A 2014 law passed by a relatively secularist government that would have eventually mandated haredi conscription was repealed when haredi leaders reentered the cabinet after elections the next year. Haredim argued that the law damaged Torah study and exacerbated divisions in Israeli society.

“United Torah Judaism says, ‘We’re ready to take part in equalizing the burden, but in a fair way and not in a populist way,’” haredi activist Shmuel Drilman told JTA in 2015, referencing a haredi political party.

Debate over drafting haredi men was also the proximate cause of the political crisis that saw Israel hold five rounds of national elections between 2019 and 2022. And haredi parties strongly supported the government’s effort last year to weaken the judiciary — in part because they were worried the court could force their sons to enlist. 

A military helicopter flying above the Gaza Strip, as it seen from the Israeli side of the border, on Jan. 8, 2024. (Tomer Neuberg/Flash90)

How is this connected to the Israel-Hamas war?

Despite a series of court challenges to the haredi exemption, the day of reckoning on the issue has been regularly postponed through temporary laws. But a stopgap measure that allowed continued haredi draft deferral will expire on Sunday, returning the issue to legal limbo and threatening to plunge Israel into political turmoil.  

In the past, the advocates of haredi conscription have framed the issue somewhat abstractly as an imperative for citizens to “share the burden” of serving the country. This year, Israelis say the need for soldiers feels far more concrete. 

Gantz’s party has vowed not to support another law that allows haredim to dodge the draft. And the issue has gained more urgency after Israel’s Defense Ministry published regulations last month that would require reservists to serve 42 days per year instead of an average of 18. Reservists would also serve until age 45 rather than 40; officers would need to serve until age 50. 

The regulations were published while large numbers of reserve soldiers had been away from their families for months, since shortly after Oct. 7. Moreover, most Israelis believe the war in Gaza will be followed by another against Hezbollah in Lebanon, which could require even more troops.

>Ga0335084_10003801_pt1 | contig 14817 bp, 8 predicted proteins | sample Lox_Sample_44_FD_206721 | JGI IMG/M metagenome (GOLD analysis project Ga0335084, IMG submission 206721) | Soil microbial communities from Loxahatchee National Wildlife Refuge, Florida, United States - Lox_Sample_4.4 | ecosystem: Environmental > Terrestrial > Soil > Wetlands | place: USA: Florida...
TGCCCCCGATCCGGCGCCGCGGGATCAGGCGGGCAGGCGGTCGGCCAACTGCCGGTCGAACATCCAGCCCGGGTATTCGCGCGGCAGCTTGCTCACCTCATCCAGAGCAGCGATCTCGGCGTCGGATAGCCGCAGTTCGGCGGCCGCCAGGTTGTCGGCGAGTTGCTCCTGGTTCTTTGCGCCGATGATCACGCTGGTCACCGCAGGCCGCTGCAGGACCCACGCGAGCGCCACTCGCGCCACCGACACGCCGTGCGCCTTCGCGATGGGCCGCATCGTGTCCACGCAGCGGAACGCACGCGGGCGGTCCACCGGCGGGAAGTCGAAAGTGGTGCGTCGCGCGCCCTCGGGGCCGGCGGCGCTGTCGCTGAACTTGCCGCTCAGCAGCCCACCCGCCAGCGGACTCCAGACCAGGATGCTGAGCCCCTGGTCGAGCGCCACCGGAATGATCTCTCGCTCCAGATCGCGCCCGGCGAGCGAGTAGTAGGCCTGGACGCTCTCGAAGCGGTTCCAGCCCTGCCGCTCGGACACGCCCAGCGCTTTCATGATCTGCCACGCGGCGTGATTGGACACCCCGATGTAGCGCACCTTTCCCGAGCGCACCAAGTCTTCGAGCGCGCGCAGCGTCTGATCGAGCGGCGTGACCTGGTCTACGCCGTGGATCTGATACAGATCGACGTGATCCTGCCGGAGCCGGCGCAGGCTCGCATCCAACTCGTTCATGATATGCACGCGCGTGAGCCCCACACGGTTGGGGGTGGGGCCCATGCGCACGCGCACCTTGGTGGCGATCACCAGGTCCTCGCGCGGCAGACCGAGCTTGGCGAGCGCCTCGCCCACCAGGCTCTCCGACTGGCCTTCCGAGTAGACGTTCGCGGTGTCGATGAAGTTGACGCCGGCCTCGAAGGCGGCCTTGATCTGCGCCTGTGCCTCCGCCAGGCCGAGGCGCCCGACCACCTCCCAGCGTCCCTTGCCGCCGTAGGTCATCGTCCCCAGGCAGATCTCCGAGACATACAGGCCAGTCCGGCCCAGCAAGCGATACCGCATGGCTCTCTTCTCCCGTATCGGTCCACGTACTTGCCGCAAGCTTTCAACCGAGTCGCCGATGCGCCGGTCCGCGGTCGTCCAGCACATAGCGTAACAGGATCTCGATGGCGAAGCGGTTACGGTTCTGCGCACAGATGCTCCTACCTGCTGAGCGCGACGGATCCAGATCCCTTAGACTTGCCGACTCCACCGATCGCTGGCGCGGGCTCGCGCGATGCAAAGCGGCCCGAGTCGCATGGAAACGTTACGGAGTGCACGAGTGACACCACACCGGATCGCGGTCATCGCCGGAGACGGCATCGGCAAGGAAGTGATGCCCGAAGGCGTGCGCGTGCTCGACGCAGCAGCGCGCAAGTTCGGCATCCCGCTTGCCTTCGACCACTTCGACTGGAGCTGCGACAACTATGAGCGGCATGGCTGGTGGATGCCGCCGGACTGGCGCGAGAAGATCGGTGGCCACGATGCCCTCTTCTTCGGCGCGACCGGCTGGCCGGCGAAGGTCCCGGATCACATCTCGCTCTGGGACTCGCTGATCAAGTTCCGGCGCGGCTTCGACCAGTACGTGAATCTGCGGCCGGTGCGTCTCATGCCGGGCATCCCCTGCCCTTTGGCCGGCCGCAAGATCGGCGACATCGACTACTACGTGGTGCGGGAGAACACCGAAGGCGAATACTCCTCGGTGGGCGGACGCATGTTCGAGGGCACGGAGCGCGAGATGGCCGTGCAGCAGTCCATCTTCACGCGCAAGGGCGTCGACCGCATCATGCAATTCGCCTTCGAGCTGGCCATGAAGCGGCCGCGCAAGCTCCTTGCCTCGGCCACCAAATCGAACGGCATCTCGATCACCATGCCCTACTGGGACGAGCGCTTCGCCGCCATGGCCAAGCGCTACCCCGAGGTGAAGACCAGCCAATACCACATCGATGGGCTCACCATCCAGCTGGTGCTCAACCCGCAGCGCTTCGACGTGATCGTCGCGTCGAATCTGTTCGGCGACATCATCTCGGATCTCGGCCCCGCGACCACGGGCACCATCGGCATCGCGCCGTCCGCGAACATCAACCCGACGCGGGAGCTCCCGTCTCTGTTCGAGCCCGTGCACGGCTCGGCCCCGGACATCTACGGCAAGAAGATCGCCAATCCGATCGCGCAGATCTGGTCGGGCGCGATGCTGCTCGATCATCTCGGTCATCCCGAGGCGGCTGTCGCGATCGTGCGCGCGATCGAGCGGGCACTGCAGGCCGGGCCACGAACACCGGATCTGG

In the face of those threats, a group of reserve officers wrote a letter to Israel’s leadership saying that continued haredi draft exemptions would “cause great difficulty for our soldiers and, as a result, for us commanders as well.” Should the exemptions continue, the letter warned, “the IDF will no longer be the army of the people. That is an outline that will greatly increase injustice and inequality.”

Israeli Prime Minister Benjamin Netanyahu, pictured in February. (Amos Ben-Gershom/Israeli Government Press Office)

Israeli Prime Minister Benjamin Netanyahu, pictured in February. (Amos Ben-Gershom/Israeli Government Press Office)

What happens next?

Netanyahu is attempting to negotiate among centrist coalition partners who insist on drafting haredim, and haredi partners who say they will resign if their voters are conscripted, all while keeping his coalition intact.

In the meantime, the Supreme Court has forced the issue by ruling that haredi yeshivas will see cuts in their funding beginning April 1, effectively endangering stipends for haredi men who study Torah instead of enlisting.

Yair Lapid, Israel’s centrist leader of the parliamentary opposition and a leading advocate for haredi conscription, used the debate as an opportunity to attack Netanyahu. 

“At a time of war, the only thing Netanyahu dealt with in recent days was to search for a blanket exemption for haredi conscription, which would ensure his coalition’s stability,” Lapid wrote on X, formerly Twitter. “There’s no reason to approve another deferral.”

But haredi leaders, who have responded to conscription efforts in the past with mass protest and civil disobedience, say they will continue to resist the draft and insisted on the value of Torah study.

“If they force us to go to the army, we’ll all move abroad,” Israel’s Sefardi chief rabbi, Yitzhak Yosef, said earlier this month. “The soldiers only succeed thanks to those learning Torah.”